What if the colonoscopy shows something abnormal?
If your doctor thinks an area of the bowel needs to be evaluated in greater detail, a forceps instrument is passed through the colon scope to obtain a biopsy (a sample of the colon lining).  This specimen is submitted to the pathology laboratory for analysis.  If the colonoscopy is being performed to identify sites of bleeding, the areas of bleeding may be controlled through the colon scope by injecting certain medication or by coagulation (sealing off bleeding vessels with heat treatment).  If polyps are found, they are generally removed.  None of these additional procedures typically produce pain.  Remember, the biopsies are taken for many reasons and do not necessarily mean that cancer is suspected.

What are polyps and why are they removed?
Polyps are abnormal growths from the lining of the colon which vary in size from a tiny dot to several inches.  The majority of polyps are benign (noncancerous) but the doctor cannot always tell a benign from a malignant (cancerous) polyp by its outer appearance alone.  For this reason, removed polyps are sent for tissue analysis.  Removal of colon polyps is an important means of preventing colorectal cancer.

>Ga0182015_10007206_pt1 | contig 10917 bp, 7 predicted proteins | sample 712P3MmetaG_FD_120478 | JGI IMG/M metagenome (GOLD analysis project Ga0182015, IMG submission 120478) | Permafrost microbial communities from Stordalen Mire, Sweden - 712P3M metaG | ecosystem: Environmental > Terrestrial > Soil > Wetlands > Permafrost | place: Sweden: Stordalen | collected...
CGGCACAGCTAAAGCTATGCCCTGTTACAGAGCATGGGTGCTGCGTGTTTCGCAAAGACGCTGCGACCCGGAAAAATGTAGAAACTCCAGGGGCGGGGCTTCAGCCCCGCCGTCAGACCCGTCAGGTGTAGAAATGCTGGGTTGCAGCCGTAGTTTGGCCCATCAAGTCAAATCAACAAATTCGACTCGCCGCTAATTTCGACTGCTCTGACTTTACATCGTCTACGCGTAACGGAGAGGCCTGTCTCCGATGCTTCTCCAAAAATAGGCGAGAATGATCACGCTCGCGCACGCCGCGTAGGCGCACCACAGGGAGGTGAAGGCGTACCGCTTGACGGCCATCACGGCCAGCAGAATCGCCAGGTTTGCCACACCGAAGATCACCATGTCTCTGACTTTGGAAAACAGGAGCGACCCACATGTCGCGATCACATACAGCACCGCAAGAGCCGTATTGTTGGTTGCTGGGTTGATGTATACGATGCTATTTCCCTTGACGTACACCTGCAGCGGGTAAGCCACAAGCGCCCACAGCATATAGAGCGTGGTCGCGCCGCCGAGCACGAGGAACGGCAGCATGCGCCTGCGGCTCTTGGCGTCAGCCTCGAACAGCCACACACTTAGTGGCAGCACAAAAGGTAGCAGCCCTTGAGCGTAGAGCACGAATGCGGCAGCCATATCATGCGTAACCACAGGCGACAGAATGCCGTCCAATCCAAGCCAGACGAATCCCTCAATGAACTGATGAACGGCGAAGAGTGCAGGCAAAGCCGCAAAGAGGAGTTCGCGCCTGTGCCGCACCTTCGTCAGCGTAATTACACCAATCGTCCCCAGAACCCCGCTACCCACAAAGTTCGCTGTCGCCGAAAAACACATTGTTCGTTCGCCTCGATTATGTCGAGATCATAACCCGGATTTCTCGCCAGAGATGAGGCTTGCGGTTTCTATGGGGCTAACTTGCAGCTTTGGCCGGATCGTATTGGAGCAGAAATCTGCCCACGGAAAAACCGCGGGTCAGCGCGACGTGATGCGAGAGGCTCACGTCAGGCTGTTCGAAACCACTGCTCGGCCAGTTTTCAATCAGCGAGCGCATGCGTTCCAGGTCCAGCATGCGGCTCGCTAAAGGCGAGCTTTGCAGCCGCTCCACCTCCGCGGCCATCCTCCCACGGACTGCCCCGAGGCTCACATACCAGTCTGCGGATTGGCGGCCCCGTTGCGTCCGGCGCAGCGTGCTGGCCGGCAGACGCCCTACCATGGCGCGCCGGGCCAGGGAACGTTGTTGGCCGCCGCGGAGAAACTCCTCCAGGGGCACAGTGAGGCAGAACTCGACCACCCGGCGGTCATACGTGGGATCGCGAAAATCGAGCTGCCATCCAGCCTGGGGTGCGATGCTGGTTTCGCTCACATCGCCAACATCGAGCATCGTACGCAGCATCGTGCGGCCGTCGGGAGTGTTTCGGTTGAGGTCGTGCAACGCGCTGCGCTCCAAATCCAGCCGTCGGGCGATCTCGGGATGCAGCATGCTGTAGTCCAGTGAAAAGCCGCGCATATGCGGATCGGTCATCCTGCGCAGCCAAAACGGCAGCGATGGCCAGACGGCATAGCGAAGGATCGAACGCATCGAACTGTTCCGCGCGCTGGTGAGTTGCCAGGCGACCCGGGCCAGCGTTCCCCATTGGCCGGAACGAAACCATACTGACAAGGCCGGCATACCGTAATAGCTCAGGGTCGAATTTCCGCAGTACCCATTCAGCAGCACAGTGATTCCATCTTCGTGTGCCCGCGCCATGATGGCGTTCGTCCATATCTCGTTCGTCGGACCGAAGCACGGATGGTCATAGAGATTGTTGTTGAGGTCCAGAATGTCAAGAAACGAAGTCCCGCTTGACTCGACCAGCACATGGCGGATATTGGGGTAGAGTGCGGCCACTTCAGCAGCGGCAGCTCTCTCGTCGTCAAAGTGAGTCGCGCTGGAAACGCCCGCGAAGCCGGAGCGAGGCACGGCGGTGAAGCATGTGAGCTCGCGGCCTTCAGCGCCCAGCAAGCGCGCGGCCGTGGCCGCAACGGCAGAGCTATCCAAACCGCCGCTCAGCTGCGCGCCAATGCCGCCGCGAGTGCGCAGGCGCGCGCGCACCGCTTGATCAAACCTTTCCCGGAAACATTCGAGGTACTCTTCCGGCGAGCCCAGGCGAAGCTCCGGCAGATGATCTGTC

How are polyps removed?
Tiny polyps may be totally destroyed by fulguration (burning), but larger polyps are removed by a technique called snare polypectomy.  The doctor passes a wire loop (snare) through the colon scope and severs the attachment of the polyp from the intestinal wall by means of an electrical current.  You should feel no pain during the polypectomy.  There is a small risk that removing the polyp will cause bleeding or result in a burn to the wall of the colon, which could require emergency surgery.

What happens after the colonoscopy?
After the colonoscopy, your physician will explain the results to you.  If you have been given medications during the procedure, someone must accompany you home from the procedure because of the sedation used during the examination.  Even if you feel alert after the procedure, your judgment and reflexes may be impaired by the sedation for the rest of the day, making it unsafe for you to drive or operate any machinery.

You may have some cramping or bloating because of the air introduced into the colon during the examination.  This should disappear quickly with passage of flatus (gas).  Generally, you should be able to eat after leaving the endoscopy unit but your doctor may restrict your diet and activities, especially after a polypectomy.